A few months ago we received a handful of Bosch tools to use and abuse in our daily chores around here at J. Alexander Fine Woodworking. I want to talk about our overall impressions of the tool, which is pretty standard, but I also want to show how we used the tools to complete specific projects, whether or not the tools performed as anticipated, and whether or not the tools made completing the job easier and faster.
Bosch Cordless Planer – PLH181K
Every once in a while you begin using a tool and wonder how in the world you were able to get work done without it. The PLH181 is one of those tools. It has quickly risen through the ranks to become my new favorite tool, not just in our installation tool kit, but quite possible in our entire shop! I love everything about this tool, and have yet to find any drawbacks in its design or performance.
I have to admit that when we first received the cordless planer from Bosch, I was a bit skeptical of how well a cordless planer would perform out in the field. When using cordless tools, I need the battery to last, so I can focus on completing the job, not on cycling out batteries. The planer´s battery lasts all day, no matter how much planing we have to do, and, best of all, with no decrease in the quality of the cut.
For the cordless planer, I´m not going to look at any specific projects that we used it on, because we pretty much use it on every install, but let me share some thoughts on how it has changed the way we work.
In our cabinet installations, any part that terminates into a wall – whether it is a 1″ scribe strip or an applied end panel – gets scribed for a perfect fit, preferably one that doesn’t even require a bead of caulking. This planer has revolutionized that process! Prior to this planer we used a corded Makita planer, which worked OK, but it had to be plugged in. I cannot stress how much of a difference losing the cord on a tool can make. Not having to drag out an extension cord, fumble to keep the cord out of the way while using the tool, and packing everything back up may seem like a small thing, but it isn’t. The easier a tool is to use, the more often you will use it.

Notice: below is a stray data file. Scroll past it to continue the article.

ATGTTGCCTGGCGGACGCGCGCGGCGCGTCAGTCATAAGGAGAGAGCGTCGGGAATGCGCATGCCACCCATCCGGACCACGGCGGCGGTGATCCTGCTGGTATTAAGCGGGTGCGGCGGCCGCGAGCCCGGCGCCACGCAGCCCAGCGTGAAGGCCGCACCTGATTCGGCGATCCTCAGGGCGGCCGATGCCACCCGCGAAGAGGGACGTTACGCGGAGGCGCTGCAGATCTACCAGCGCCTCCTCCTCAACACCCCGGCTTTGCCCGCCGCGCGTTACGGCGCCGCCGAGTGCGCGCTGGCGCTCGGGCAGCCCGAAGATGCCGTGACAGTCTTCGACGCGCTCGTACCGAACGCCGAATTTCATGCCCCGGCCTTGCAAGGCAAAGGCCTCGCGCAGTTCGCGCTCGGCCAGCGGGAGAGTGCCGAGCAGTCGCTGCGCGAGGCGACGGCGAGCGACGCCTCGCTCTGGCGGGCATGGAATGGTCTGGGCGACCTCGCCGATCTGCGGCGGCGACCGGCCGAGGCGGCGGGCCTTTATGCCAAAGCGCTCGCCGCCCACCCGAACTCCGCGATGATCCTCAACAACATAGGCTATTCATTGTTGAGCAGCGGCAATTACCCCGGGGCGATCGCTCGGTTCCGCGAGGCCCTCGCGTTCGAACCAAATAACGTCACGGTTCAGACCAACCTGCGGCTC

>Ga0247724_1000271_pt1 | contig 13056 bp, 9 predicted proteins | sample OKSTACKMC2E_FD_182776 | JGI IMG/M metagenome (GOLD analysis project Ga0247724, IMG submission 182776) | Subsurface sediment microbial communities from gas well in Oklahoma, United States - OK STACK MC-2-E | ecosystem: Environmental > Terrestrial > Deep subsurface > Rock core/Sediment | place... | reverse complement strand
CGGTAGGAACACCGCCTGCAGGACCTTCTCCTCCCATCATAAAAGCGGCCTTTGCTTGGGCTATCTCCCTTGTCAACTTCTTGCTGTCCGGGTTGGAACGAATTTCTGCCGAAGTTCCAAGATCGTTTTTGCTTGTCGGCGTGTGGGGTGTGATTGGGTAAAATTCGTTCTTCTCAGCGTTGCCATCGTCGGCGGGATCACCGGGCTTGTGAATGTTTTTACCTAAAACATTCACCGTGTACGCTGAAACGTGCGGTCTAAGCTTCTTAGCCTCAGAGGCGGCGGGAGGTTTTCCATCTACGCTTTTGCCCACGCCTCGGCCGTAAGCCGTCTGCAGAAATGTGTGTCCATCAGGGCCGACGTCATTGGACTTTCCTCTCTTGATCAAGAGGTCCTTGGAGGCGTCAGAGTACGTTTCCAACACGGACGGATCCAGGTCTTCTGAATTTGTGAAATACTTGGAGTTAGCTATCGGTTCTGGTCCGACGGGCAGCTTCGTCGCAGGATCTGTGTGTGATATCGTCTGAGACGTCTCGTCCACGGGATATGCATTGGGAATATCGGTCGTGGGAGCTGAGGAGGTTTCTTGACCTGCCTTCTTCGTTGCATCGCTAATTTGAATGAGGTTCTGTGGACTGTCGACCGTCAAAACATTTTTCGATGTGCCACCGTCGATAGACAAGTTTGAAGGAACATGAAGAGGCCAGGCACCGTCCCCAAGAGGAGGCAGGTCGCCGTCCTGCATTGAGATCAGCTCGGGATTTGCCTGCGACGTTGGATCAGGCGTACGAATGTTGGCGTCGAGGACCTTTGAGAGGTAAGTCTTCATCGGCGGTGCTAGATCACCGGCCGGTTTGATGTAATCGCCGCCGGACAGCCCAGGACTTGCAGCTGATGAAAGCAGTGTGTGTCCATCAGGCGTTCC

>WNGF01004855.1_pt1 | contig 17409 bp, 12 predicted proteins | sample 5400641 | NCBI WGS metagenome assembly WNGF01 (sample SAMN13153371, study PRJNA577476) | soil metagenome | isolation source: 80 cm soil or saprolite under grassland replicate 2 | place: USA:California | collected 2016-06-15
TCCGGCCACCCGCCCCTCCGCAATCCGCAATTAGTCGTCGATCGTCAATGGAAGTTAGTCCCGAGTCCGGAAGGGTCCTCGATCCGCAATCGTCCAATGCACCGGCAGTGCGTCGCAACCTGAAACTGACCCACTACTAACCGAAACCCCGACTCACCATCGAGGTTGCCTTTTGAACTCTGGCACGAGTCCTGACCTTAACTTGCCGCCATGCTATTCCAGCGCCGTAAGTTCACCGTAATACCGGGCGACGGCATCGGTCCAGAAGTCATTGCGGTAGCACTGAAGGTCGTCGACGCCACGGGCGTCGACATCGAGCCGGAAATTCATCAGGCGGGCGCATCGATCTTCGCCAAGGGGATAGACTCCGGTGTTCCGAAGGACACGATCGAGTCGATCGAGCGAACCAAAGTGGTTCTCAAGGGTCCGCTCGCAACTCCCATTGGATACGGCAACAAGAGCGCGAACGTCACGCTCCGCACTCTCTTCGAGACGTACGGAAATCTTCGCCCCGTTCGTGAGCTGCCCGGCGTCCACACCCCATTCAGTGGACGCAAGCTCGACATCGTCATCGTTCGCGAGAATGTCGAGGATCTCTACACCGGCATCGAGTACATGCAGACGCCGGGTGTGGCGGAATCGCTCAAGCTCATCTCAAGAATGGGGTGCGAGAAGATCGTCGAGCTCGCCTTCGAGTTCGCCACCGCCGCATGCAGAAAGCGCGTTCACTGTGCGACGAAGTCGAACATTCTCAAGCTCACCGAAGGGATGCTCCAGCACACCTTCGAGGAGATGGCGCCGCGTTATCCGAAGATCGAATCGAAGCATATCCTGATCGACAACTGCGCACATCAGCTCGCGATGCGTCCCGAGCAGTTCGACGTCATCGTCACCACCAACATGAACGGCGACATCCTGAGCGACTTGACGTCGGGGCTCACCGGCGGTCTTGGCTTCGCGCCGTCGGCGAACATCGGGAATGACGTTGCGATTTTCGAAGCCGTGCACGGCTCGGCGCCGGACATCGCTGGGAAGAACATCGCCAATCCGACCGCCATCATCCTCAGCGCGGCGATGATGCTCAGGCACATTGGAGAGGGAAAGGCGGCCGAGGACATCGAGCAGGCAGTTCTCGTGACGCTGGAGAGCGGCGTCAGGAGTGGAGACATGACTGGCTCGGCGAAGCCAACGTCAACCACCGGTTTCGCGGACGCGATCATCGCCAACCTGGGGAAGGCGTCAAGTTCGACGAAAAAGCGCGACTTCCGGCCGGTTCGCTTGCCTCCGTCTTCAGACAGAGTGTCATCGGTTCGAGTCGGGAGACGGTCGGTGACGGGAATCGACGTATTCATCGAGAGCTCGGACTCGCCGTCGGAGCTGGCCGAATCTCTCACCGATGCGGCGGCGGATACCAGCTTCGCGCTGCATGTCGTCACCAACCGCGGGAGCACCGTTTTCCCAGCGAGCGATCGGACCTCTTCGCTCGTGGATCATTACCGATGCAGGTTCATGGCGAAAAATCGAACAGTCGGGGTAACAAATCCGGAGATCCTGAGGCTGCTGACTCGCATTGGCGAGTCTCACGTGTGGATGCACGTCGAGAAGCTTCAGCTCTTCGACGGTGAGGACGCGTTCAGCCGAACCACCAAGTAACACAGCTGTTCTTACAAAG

When installing a long run of frameless cabinets, if there is ever a slight bump in a wall, we immediately pull out the planer and take a couple of passes off of the 1/4″ back edge of our cabinet boxes, thereby allowing the cabinet to compensate for the bow and lay flush against the wall. There is usually also a small amount of material that needs to be taken off of full-height fridge panels to ensure a tight fit to the wall and the floor. The same goes for dealing with bumps in the ceiling when hanging crown.
The planer’s chip ejection system is versatile and makes planing in the room a breeze. With a shop vac hooked up to the ejection port, which can be switched from left to right at the flick of a switch, you can plane right there in the home. No more having to cart tools and parts outside because of the dusty mess. We were also surprised to learn that the planer only has one blade, since the smoothness and quality of the cut is perfect. Another feature on our old corded planer that was not functional, was the depth of cut setting. While we usually just leave the blade set to remove 1/16″, there have been times it has been nice to adjust it down, to say 1/32″, and be able to remove just the slightest amount. The planer is also lightweight and maneuverable enough to easily shift the tool from planing horizontally, to planing vertically or sideways, and back again, while still achieving accurate and quality cuts.
At the end of the day, this is one of those tools that I didn’t realize how often we would use until we had one sitting in our toolbox, and now, I don’t want to imagine trying to install cabinetry without it.